the rate of ice loss is increasing at record speed

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Based on satellite data, a team of researchers reports that the global rate of ice loss has increased by more than 65% over the past two decades. The results of this study are published in The cryosphere.

For the first time, researchers at the University of Leeds, UK, used satellite data to study the rate of ice melt globally. This study integrates 215,000 mountain glaciers, the Greenland and Antarctic ice caps, ice shelves around Antarctica, as well as sea ice floating along the Arctic Ocean.

As part of this work, the researchers focused on years 1994 to 2017. During this period, the rate of melting would have increased by more than 65%, with the loss of about 28 trillion tonnes of ice. To get used to the idea, imagine an ice structure the size of the United Kingdom and a hundred meters thick. In gross terms, we have gone from 0.8 trillion tonnes of melted ice per year in the 1990s to 1.3 trillion tonnes per year in 2017.

All structures involved in the study lost ice, but the largest losses are in arctic sea ice (7.6 trillion tonnes) and ice shelves in Antarctica (6.5 trillion tonnes). ). Mountain glaciers lost a total of 6.1 trillion tonnes of ice, the Greenland ice sheet lost 3.8 trillion, while the Antarctic ice sheet lost about 2.5 trillion, still during the same period.

Melting accelerates in Antarctica and Greenland

Volumes of lost ice aside, the researchers also note that the losses of the Antarctic and Greenland ice caps have accelerated the most. These glacial structures, they explain, now follow the worst global warming scenarios defined by the Intergovernmental Panel on Climate Change (IPCC).

Also according to these satellite data, the faster melting rates are mainly caused by warmer air masses (responsible for about 68% of the additional melting). As a reminder, the atmosphere has warmed by 0.26 ° C per decade since the 1980s. The warming of the oceans (+0.12 ° C per decade since the 1980s) has contributed to the rest of the melting, to height of about 32%. The geographic distribution of ice on the planet explains the higher rates of atmospheric melting (not all ice comes into contact with the ocean).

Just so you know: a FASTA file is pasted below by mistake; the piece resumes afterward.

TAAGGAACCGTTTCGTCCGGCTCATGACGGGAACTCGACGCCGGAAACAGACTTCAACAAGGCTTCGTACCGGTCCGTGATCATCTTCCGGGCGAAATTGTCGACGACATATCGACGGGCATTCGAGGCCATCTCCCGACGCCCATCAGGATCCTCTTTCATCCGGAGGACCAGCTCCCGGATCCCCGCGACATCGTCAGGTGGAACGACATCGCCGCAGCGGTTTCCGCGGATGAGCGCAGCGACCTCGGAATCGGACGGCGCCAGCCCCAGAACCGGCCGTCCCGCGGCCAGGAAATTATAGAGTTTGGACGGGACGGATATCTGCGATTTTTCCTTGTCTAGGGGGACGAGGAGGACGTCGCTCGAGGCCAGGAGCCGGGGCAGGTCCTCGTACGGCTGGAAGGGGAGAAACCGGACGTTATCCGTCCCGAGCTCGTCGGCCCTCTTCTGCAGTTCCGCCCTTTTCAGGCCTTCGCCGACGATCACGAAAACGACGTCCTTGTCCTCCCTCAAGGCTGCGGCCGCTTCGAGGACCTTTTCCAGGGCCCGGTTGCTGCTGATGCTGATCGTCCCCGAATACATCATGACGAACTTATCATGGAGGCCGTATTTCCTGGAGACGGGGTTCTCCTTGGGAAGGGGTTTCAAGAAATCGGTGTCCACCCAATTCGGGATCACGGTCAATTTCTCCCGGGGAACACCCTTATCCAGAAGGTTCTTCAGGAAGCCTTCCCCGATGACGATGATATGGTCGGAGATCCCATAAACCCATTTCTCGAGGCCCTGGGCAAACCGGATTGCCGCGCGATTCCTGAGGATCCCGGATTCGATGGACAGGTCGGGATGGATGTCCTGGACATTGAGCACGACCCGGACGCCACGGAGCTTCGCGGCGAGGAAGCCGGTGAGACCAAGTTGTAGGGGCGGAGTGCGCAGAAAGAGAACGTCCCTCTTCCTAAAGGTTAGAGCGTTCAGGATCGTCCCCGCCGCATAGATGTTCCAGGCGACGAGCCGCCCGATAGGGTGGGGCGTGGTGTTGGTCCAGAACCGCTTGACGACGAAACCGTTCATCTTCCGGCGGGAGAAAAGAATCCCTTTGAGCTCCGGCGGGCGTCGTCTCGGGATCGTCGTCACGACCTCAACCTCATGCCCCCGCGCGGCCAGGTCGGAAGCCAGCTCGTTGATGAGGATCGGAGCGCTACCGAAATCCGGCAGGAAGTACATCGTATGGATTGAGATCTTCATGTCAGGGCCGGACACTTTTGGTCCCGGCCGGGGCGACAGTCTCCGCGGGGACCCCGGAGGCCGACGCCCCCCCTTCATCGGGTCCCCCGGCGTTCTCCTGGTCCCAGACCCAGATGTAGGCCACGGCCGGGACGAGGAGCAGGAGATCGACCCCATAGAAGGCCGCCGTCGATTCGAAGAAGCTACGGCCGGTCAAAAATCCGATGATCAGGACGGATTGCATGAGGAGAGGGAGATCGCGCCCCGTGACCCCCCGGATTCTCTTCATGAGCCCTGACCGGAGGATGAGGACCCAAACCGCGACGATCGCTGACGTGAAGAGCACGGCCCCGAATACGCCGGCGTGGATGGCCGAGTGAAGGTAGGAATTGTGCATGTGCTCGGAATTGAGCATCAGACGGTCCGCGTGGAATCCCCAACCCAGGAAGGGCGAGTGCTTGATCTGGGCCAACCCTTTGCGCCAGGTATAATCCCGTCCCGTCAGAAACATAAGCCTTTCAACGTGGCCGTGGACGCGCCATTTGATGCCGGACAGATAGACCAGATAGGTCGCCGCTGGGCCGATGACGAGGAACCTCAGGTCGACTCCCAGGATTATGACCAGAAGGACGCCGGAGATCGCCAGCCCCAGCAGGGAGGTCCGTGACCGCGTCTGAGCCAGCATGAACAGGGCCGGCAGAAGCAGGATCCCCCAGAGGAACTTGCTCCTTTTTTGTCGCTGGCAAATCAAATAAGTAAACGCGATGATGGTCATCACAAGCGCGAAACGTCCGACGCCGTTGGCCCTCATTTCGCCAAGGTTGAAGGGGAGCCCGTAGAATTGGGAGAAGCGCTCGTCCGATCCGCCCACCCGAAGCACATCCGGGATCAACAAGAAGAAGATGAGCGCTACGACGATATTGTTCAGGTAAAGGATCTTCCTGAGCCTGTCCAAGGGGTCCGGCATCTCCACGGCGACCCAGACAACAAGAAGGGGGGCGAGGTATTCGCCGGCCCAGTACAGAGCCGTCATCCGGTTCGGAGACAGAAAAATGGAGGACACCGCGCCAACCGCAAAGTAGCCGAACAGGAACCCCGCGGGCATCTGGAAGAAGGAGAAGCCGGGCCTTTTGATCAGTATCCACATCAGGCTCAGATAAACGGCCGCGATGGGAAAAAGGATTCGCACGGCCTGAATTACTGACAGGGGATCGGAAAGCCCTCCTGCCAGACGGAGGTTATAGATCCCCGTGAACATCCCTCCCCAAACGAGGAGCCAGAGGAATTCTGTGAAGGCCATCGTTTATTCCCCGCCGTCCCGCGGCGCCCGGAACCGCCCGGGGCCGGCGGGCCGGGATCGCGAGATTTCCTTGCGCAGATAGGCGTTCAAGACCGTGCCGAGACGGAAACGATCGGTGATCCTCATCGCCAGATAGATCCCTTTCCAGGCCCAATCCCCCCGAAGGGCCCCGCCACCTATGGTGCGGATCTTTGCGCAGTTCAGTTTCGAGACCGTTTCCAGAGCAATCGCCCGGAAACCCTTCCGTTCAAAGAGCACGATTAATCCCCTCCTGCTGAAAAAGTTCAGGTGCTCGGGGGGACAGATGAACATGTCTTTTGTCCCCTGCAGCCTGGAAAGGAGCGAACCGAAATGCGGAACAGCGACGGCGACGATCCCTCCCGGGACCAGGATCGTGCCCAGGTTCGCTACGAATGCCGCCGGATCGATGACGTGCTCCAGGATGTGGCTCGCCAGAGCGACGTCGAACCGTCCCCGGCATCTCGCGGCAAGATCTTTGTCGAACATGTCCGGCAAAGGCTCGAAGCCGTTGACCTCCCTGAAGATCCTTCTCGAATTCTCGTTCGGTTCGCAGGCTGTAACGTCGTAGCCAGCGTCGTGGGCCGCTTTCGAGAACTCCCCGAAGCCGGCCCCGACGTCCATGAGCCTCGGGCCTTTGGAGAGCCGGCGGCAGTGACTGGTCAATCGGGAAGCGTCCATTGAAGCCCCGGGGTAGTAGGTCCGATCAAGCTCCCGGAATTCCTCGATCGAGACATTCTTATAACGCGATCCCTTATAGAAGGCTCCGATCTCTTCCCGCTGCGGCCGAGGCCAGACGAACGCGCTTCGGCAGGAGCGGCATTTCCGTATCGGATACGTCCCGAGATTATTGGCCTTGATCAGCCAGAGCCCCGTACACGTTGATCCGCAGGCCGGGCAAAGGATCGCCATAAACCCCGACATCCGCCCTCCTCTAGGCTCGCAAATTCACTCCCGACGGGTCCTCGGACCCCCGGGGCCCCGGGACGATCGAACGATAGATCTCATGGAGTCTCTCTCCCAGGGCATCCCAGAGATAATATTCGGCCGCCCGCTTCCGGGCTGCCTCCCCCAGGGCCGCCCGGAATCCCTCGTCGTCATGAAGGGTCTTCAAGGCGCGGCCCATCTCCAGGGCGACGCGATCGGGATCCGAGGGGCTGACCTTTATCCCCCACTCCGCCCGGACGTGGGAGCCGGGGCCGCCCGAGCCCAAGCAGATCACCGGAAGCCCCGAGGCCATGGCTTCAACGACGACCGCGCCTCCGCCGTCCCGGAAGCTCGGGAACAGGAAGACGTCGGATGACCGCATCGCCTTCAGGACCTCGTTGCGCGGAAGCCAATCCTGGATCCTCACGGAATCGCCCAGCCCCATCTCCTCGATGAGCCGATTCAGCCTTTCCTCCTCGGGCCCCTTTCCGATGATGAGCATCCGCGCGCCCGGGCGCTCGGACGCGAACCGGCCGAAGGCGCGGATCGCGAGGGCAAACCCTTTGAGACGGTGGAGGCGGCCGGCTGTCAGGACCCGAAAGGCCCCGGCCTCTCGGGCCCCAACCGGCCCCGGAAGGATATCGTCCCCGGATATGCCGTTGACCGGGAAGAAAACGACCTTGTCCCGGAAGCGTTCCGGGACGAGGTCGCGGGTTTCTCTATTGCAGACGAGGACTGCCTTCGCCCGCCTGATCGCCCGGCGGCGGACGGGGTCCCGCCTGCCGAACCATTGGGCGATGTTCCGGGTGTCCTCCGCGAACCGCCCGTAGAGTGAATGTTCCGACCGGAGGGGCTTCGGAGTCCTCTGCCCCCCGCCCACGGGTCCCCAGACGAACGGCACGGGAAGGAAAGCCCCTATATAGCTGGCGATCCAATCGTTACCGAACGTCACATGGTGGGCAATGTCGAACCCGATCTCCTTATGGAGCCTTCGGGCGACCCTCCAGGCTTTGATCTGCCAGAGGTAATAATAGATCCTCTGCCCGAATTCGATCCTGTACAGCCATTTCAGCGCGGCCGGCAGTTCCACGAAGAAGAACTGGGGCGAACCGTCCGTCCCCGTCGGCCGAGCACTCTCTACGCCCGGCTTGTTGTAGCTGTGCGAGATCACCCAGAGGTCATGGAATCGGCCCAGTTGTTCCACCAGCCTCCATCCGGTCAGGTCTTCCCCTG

Credits: Nicolas Tolstoï / iStock

The (dangerous) rise in sea level

During this period, all that melted ice would have raised the sea level by 35 millimeters. Mountain glaciers, which store only 1% of the world’s ice, have contributed about 25% of this rise. The team also points out that every centimeter of sea level rise puts about a million people living near the coast at risk of displacement.

Finally, they point out that the loss of sea ice does not directly contribute to the rise in sea level. On the other hand, this does have an indirect influence. Indeed, one of the key roles of Arctic sea ice is to reflect solar radiation back into space. Also, as sea ice shrinks, more solar energy is found in the oceans and the atmosphere, causing the Arctic to heat up faster than any other place on the planet.





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